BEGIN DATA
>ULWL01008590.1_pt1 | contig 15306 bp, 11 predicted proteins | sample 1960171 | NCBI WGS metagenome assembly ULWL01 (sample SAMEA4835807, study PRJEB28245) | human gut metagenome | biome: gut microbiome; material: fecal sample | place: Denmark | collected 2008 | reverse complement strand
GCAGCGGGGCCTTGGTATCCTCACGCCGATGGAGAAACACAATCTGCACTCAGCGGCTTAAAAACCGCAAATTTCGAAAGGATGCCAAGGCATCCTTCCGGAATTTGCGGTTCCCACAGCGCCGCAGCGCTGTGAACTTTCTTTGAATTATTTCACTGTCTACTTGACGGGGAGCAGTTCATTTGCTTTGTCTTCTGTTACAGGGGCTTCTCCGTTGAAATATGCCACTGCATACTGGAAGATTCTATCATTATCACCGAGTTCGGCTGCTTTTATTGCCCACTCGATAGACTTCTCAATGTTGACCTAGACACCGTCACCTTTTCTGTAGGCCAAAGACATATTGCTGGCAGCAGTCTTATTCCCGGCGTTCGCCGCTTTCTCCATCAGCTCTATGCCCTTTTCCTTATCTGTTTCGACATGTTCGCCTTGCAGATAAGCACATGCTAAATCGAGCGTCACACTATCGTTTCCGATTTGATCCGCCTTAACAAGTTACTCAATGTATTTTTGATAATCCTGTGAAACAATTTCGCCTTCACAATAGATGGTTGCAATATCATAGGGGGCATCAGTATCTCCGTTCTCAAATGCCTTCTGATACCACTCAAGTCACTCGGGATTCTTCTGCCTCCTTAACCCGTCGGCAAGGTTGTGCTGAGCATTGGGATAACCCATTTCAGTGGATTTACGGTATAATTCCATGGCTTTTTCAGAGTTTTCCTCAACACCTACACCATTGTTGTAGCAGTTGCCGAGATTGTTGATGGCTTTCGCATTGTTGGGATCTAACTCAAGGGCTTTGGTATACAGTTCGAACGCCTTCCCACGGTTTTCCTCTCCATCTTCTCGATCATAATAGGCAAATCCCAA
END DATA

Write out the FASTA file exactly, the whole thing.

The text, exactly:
>ULWL01008590.1_pt1 | contig 15306 bp, 11 predicted proteins | sample 1960171 | NCBI WGS metagenome assembly ULWL01 (sample SAMEA4835807, study PRJEB28245) | human gut metagenome | biome: gut microbiome; material: fecal sample | place: Denmark | collected 2008 | reverse complement strand
GCAGCGGGGCCTTGGTATCCTCACGCCGATGGAGAAACACAATCTGCACTCAGCGGCTTAAAAACCGCAAATTTCGAAAGGATGCCAAGGCATCCTTCCGGAATTTGCGGTTCCCACAGCGCCGCAGCGCTGTGAACTTTCTTTGAATTATTTCACTGTCTACTTGACGGGGAGCAGTTCATTTGCTTTGTCTTCTGTTACAGGGGCTTCTCCGTTGAAATATGCCACTGCATACTGGAAGATTCTATCATTATCACCGAGTTCGGCTGCTTTTATTGCCCACTCGATAGACTTCTCAATGTTGACCTAGACACCGTCACCTTTTCTGTAGGCCAAAGACATATTGCTGGCAGCAGTCTTATTCCCGGCGTTCGCCGCTTTCTCCATCAGCTCTATGCCCTTTTCCTTATCTGTTTCGACATGTTCGCCTTGCAGATAAGCACATGCTAAATCGAGCGTCACACTATCGTTTCCGATTTGATCCGCCTTAACAAGTTACTCAATGTATTTTTGATAATCCTGTGAAACAATTTCGCCTTCACAATAGATGGTTGCAATATCATAGGGGGCATCAGTATCTCCGTTCTCAAATGCCTTCTGATACCACTCAAGTCACTCGGGATTCTTCTGCCTCCTTAACCCGTCGGCAAGGTTGTGCTGAGCATTGGGATAACCCATTTCAGTGGATTTACGGTATAATTCCATGGCTTTTTCAGAGTTTTCCTCAACACCTACACCATTGTTGTAGCAGTTGCCGAGATTGTTGATGGCTTTCGCATTGTTGGGATCTAACTCAAGGGCTTTGGTATACAGTTCGAACGCCTTCCCACGGTTTTCCTCTCCATCTTCTCGATCATAATAGGCAAATCCCAA